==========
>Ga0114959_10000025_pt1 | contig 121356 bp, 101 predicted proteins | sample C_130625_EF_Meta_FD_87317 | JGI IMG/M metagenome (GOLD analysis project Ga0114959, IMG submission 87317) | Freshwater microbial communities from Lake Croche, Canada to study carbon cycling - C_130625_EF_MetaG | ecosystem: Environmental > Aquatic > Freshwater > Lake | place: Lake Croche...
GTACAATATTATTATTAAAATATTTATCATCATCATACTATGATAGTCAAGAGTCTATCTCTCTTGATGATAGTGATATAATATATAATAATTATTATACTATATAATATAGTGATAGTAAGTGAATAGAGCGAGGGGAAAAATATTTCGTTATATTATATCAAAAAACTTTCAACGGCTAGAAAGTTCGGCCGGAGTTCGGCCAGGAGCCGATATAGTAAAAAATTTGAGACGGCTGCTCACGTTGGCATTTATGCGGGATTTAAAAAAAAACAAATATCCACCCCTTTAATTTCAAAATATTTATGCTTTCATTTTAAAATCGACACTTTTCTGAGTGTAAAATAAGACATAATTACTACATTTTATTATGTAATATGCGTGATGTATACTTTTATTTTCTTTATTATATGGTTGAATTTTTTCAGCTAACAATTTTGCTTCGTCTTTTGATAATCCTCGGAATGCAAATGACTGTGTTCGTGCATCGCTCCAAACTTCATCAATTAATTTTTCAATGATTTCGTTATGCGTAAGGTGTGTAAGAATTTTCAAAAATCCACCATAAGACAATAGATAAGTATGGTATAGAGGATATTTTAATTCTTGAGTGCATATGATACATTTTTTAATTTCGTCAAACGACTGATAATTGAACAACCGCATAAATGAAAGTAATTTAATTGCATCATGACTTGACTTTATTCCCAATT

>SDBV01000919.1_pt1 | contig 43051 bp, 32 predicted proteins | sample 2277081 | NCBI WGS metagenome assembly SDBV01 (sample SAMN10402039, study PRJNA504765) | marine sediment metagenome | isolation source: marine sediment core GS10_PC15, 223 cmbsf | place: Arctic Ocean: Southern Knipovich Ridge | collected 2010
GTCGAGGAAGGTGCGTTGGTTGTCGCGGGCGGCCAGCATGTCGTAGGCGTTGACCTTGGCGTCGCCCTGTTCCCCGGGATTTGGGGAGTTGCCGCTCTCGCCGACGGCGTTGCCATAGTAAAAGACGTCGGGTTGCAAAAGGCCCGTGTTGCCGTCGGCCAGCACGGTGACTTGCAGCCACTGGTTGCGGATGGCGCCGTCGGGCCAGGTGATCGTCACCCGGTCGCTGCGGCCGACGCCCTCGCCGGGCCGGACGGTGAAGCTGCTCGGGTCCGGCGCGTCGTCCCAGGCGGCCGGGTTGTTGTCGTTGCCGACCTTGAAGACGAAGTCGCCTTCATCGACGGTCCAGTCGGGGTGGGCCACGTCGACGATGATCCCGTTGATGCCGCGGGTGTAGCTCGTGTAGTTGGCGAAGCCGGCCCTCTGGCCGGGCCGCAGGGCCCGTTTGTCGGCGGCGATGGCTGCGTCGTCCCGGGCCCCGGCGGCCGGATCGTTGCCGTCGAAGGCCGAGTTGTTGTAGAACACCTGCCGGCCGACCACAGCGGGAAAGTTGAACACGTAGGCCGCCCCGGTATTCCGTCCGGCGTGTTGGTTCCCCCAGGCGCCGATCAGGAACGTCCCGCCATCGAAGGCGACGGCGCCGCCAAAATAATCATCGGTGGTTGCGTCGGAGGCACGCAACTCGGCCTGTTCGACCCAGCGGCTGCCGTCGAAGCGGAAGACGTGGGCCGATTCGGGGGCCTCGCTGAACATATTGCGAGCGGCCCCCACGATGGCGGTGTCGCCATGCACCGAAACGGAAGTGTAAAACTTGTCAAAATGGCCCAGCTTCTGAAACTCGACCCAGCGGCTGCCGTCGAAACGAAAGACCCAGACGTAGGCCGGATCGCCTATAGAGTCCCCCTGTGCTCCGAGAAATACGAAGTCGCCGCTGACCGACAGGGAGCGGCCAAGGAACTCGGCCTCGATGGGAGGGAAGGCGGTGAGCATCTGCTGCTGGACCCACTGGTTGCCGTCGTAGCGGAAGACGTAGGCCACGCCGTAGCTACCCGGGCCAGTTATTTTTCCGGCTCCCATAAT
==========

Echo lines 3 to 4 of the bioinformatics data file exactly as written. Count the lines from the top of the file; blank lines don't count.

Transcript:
>SDBV01000919.1_pt1 | contig 43051 bp, 32 predicted proteins | sample 2277081 | NCBI WGS metagenome assembly SDBV01 (sample SAMN10402039, study PRJNA504765) | marine sediment metagenome | isolation source: marine sediment core GS10_PC15, 223 cmbsf | place: Arctic Ocean: Southern Knipovich Ridge | collected 2010
GTCGAGGAAGGTGCGTTGGTTGTCGCGGGCGGCCAGCATGTCGTAGGCGTTGACCTTGGCGTCGCCCTGTTCCCCGGGATTTGGGGAGTTGCCGCTCTCGCCGACGGCGTTGCCATAGTAAAAGACGTCGGGTTGCAAAAGGCCCGTGTTGCCGTCGGCCAGCACGGTGACTTGCAGCCACTGGTTGCGGATGGCGCCGTCGGGCCAGGTGATCGTCACCCGGTCGCTGCGGCCGACGCCCTCGCCGGGCCGGACGGTGAAGCTGCTCGGGTCCGGCGCGTCGTCCCAGGCGGCCGGGTTGTTGTCGTTGCCGACCTTGAAGACGAAGTCGCCTTCATCGACGGTCCAGTCGGGGTGGGCCACGTCGACGATGATCCCGTTGATGCCGCGGGTGTAGCTCGTGTAGTTGGCGAAGCCGGCCCTCTGGCCGGGCCGCAGGGCCCGTTTGTCGGCGGCGATGGCTGCGTCGTCCCGGGCCCCGGCGGCCGGATCGTTGCCGTCGAAGGCCGAGTTGTTGTAGAACACCTGCCGGCCGACCACAGCGGGAAAGTTGAACACGTAGGCCGCCCCGGTATTCCGTCCGGCGTGTTGGTTCCCCCAGGCGCCGATCAGGAACGTCCCGCCATCGAAGGCGACGGCGCCGCCAAAATAATCATCGGTGGTTGCGTCGGAGGCACGCAACTCGGCCTGTTCGACCCAGCGGCTGCCGTCGAAGCGGAAGACGTGGGCCGATTCGGGGGCCTCGCTGAACATATTGCGAGCGGCCCCCACGATGGCGGTGTCGCCATGCACCGAAACGGAAGTGTAAAACTTGTCAAAATGGCCCAGCTTCTGAAACTCGACCCAGCGGCTGCCGTCGAAACGAAAGACCCAGACGTAGGCCGGATCGCCTATAGAGTCCCCCTGTGCTCCGAGAAATACGAAGTCGCCGCTGACCGACAGGGAGCGGCCAAGGAACTCGGCCTCGATGGGAGGGAAGGCGGTGAGCATCTGCTGCTGGACCCACTGGTTGCCGTCGTAGCGGAAGACGTAGGCCACGCCGTAGCTACCCGGGCCAGTTATTTTTCCGGCTCCCATAAT